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Keeping Accounts

A man who is strictly honest with himself will not be afraid of an account book. On one page let him write the month's total of receipts. From this total there are to be paid fixed charges—rent, for instance. Then the total of fixed charges should be subtracted from the total income for the month. An itemized account of the balance will consti tute the detail of daily expenditure. Enter everything without fear, for at the end of the month the income and expense accounts should balance to a penny.

Certain expenditures are made in cash ; others are paid for at the end of the month. The smaller the income, the more necessary it is to reduce monthly bills to the smallest number; and to do a cash business. In this way, a man knows exactly where he stands every night. It is easy to charge a purchase when one has not the money to pay for it. Often such a purchase can just as well as not be deferred, and one who does business on a cash basis often will defer until he is prepared to pay.

It may be found unnecessary to continue a daily cash account of expenditures after the good of the practice has been accom plished. This happens when one has forever eliminated foolish expenditures and gets down to the basis of taking pride in the saving habit rather than in the spending habit.

A few months, or a year or two, will bring about this result. You will then be provided with a true history of your habits. Eliminate the useless and unwise. Make a list of the necessary and essential.

At the end of a year or so, you can de termine with a fair degree of accuracy how much you spend annually for fuel, taxes and clothing, for example. Set aside the pro rata amount monthly or weekly, and you will for ever after be forehanded when these payments are required.

It is an axiom that the less one has the more it demands to be husbanded.

In a letter addressed to a newspaper, a workingman's wife asks : "I should like to know how to build a for tune on a spasmodic income. How can I save for the future when, for five months of the year, my husband has no work ?" It is easy to save (if one knows how) on a steady income. On an income that is not steady, it is often impossible. But there are many ways by which good business methods can be applied to money that comes in now and then instead of regularly.

To begin with, no workingman's wife should be expected to pay twelve months' housekeeping out of seven months' pay. Even with the greatest economy these two ends can not be made to meet.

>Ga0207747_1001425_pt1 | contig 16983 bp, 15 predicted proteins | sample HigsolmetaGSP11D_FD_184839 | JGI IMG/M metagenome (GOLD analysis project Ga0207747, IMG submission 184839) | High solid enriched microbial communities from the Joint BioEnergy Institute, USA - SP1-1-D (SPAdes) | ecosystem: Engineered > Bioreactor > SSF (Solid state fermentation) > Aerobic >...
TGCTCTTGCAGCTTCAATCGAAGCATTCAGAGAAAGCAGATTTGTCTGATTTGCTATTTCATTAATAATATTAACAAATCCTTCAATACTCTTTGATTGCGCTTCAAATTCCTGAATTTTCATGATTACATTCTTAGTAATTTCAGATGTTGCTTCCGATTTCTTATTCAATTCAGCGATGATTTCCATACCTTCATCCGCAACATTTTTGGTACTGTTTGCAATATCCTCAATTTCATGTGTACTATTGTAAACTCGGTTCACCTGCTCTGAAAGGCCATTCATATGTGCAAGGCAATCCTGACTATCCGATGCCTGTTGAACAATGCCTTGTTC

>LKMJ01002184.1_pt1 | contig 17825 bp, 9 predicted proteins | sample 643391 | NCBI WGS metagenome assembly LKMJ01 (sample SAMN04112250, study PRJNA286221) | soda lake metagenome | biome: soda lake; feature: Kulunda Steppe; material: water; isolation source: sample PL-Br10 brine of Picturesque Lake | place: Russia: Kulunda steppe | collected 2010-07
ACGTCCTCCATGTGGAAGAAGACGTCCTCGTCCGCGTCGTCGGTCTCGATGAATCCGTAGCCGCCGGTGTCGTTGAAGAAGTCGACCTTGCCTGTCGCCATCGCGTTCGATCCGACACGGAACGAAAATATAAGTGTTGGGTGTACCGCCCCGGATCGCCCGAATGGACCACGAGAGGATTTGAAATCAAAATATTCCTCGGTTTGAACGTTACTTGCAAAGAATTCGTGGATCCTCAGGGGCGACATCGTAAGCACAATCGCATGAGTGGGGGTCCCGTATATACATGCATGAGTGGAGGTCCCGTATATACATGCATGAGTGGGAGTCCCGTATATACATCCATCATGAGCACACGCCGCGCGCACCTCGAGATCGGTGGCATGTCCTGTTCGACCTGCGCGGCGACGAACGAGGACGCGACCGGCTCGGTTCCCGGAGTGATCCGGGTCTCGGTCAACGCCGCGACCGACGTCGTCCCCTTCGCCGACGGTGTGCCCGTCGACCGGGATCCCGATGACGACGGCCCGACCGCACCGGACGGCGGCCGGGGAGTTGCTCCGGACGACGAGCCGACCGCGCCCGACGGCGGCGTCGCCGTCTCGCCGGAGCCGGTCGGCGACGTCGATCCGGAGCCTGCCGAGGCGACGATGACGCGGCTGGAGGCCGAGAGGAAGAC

If it is right to consider a family and the wages that come in as a business that should be made to pay, some things are important before everything else: i. A fixed schedule of expense that has been worked out carefully.

2. No extravagances to-day that will weak en the business six months from now.

3. Everything possible must be done to im prove the business.

Thousands of women are carrying out the first two of these conditions successfully, and many of them get few thanks or no recog nition for it. They are first-class financiers who succeed in steering the business of the family safely when nothing but shipwreck seems possible.

The third condition is the most difficult to master.

What can be done to improve the business aspect of the family? That is, what steps can be taken to create more business? There is more appeal to the higher quali ties in human nature back of these questions than at first appears. If a man's work is of a kind that throws him into idleness five months of the year, what can he do about it? Work of this kind plunges a family into a life of uncertainty that must stimulate a lot of guessing. Should one pin his faith to such work, or try to put himself in shape to do another sort of work that is apt to last all the year round? Writers on social subjects have said a thou sand times that anyone can, in his leisure hours, prepare himself for a better job. Whether these writers ever tried it, or not, the statement does nevertheless seem reason able.

In a work day of eight hours, there ought to be enough time margin after all else is ac counted for, to permit a man to think an hour or two for himself. This extra hour or two that most all of us can find is the very back bone of all the Correspondence School Courses. These schools have made trained men out of the untrained, and put the pay envelope on a fifty-two weeks' basis.

But such schools are by no means all the opportunity a man has. In them, however, is the one great suggestion that appeals to every one of us : whether we are successful or not.

It is this : You can find some time every day for the improvement of yourself as a worker. You can get skill in something or other by using your thoughts about your own future.

Spare time is as good as money to many men. A man can look around, question, and learn something. Anyone on the move is pretty sure to find what he is looking for if persistence, intelligence and learning some thing every day are all they are said to be.

Hence, the seven months a year workers can only begin to build a fortune in money by first building it in skill in spare time. The ultimate value of spare time put in on some one definite thing is infinitely better than a part-time occupation.

But a part-time occupation is often a real thing. What is to be done while it lasts? Keep accounts. Manage every penny. Sys tematize expenditure. But all the while do everything possible to improve the working equipment. Five months of idleness out of twelve may be want and penury, or it may be opportunity.

It depends on how one looks at it.

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business, months, pay, income and time